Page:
The HUD-1 Settlement Statement is a standardized mortgage lending form in use in the United States of America on which creditors or their closing agents itemize all charges imposed on buyers and sellers in consumer credit mortgage transactions. The HUD-1 (or a similar variant called the HUD-1A) is used primarily for reverse mortgages and mortgage refinance transactions. The reference to 'HUD' in the form's name refers to the Department of Housing and Urban Development.
Federal regulations require that unless its use is specifically exempted, either the HUD-1 or the HUD-1A, as appropriate, must be used for all mortgage transactions that are subject to the Real Estate Settlement Procedures Act. Prior to October 3, 2015, the form was used in closed-end consumer credit transactions that were secured by real property or cooperative units. But as of that date, the TILA/RESPA integrated disclosure (TRID) rule issued by the Consumer Financial Protection Bureau established a specific HUD-1/HUD-1A exemption. The TRID rule mandates the use of a Closing Disclosure form instead. The use of the HUD-1 or HUD-1A is also exempted for open-end lines of credit (home-equity plans) covered by the Truth in Lending Act and Regulation Z.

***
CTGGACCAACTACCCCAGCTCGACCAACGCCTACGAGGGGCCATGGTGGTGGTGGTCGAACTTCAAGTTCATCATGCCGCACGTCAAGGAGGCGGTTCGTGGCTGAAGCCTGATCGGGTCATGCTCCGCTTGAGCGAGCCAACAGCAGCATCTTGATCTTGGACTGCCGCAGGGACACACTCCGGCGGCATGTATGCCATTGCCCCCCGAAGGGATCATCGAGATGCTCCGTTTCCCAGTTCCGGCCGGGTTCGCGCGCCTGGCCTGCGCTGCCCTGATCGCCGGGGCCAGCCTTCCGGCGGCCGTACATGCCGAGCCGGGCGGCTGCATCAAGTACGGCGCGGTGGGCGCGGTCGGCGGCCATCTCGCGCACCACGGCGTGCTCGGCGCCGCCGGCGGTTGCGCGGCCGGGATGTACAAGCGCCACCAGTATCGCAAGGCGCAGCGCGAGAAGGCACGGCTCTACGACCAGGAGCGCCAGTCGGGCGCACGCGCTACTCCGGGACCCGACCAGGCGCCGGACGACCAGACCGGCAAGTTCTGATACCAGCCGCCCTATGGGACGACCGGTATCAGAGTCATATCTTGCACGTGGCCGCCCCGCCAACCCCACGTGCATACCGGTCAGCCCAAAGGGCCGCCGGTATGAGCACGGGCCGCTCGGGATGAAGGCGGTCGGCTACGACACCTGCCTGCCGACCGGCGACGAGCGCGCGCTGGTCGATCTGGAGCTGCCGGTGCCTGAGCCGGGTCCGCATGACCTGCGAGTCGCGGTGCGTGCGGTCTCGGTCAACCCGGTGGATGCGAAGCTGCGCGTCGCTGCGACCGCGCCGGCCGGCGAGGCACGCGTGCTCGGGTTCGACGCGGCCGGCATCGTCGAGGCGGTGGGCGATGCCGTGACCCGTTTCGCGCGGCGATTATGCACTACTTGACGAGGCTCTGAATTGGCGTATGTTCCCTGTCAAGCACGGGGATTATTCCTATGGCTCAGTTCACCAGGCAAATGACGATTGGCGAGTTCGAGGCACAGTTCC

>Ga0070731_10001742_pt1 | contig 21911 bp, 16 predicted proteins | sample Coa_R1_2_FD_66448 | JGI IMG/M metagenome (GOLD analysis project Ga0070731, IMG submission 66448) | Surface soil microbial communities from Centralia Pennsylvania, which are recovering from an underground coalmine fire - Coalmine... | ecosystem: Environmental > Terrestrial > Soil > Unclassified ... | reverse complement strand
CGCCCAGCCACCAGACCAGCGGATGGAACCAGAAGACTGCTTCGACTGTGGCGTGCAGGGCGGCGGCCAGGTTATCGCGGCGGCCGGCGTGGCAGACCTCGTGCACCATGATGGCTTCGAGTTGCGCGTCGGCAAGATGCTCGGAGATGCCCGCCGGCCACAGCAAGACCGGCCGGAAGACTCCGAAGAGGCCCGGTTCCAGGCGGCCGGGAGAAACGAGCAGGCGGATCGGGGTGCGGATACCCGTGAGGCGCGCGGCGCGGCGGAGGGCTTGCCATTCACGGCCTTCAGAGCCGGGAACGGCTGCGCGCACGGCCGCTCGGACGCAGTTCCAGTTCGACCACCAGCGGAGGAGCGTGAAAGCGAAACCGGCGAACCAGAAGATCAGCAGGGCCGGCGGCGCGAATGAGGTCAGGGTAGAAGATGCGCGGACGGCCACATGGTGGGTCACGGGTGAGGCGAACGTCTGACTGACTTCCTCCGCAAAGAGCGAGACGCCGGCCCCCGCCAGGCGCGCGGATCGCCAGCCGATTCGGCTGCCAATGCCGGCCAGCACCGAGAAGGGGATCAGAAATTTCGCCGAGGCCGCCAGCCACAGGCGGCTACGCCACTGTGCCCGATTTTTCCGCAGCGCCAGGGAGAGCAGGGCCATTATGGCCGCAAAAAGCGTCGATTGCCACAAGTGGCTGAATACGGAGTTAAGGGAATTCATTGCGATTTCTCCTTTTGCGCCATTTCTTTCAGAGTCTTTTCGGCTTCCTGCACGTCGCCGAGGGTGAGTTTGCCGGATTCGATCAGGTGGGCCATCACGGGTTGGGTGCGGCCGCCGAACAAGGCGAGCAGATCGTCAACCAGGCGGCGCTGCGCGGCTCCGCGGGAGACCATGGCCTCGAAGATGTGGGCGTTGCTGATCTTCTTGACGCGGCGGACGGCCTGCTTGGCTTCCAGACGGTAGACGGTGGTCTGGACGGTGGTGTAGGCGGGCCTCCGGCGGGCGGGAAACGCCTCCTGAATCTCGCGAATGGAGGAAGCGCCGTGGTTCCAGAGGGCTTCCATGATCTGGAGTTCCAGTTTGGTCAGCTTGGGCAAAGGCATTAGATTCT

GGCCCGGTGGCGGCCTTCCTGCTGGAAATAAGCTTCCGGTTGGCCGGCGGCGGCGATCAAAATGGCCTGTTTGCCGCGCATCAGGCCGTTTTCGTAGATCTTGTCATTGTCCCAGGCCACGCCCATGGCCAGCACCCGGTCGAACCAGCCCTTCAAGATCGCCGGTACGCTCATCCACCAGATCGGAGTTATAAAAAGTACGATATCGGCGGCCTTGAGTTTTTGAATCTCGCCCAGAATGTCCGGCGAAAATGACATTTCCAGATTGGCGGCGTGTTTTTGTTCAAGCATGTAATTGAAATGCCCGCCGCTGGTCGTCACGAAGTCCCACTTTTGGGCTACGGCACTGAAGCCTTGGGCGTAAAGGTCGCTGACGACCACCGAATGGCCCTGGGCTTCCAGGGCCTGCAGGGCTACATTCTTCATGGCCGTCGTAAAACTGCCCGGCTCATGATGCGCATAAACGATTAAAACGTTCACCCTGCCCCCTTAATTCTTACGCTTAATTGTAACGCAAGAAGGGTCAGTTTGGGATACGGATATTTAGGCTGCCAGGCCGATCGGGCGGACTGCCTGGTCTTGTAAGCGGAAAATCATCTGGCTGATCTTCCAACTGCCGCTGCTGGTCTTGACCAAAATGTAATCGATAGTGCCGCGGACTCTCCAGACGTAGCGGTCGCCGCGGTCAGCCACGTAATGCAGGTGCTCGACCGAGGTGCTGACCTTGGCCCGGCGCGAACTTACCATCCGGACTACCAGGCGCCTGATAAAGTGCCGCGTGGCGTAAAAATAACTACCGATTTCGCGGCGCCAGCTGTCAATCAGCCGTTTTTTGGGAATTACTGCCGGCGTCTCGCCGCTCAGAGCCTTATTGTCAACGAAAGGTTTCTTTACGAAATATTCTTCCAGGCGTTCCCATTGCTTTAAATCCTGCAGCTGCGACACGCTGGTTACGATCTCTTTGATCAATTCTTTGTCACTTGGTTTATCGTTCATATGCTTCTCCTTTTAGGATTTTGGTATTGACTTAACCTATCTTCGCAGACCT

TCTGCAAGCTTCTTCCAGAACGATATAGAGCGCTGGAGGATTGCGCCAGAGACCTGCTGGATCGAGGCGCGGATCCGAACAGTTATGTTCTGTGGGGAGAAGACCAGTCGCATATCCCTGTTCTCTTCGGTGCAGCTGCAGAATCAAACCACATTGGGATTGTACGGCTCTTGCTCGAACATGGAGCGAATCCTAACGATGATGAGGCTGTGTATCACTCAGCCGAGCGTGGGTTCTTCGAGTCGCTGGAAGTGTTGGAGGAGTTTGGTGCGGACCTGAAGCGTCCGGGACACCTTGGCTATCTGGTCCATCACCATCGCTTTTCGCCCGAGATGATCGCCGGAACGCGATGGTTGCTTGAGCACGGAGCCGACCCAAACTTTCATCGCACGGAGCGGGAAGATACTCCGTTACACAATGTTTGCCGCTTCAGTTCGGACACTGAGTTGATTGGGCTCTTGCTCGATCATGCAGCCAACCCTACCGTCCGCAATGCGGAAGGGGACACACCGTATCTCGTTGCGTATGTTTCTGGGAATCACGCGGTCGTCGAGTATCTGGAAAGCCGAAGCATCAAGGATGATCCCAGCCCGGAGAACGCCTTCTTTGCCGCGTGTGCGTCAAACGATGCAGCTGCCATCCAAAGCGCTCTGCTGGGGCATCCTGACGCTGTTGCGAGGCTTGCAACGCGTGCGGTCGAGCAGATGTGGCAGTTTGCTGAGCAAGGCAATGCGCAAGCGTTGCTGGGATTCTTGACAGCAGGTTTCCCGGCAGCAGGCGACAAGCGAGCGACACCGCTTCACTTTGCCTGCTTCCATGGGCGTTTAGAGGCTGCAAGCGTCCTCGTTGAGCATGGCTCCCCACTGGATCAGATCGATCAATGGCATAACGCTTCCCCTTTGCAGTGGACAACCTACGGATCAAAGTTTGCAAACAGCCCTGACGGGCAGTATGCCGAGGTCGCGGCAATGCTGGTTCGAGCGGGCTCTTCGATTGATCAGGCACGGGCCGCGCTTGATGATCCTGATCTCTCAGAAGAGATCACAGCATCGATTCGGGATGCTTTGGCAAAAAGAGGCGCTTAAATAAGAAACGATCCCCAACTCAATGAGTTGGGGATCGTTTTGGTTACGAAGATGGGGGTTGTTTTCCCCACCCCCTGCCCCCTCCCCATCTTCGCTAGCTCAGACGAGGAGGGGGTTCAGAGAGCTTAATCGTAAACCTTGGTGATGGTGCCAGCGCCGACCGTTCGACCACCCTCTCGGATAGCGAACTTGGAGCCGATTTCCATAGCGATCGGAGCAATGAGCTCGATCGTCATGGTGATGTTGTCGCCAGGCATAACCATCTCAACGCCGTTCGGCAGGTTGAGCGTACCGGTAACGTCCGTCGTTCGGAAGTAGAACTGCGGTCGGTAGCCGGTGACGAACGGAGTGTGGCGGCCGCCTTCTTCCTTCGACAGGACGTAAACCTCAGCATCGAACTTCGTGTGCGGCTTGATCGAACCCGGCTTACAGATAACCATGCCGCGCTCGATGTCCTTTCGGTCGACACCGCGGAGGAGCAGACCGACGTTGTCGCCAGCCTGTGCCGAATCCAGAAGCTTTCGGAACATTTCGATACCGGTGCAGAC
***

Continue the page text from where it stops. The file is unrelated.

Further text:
A HUD-1 or HUD-1A Settlement Statement is prepared by a creditor or, more typically, by the settlement agent who conducts the closing on the creditor's behalf. The settlement agent must permit the borrower to inspect the HUD-1 or HUD-1A settlement statement, completed to set forth those items that are known to the settlement agent at the time of inspection, during the business day immediately preceding settlement. Items related only to the seller's transaction may be omitted from the HUD-1.
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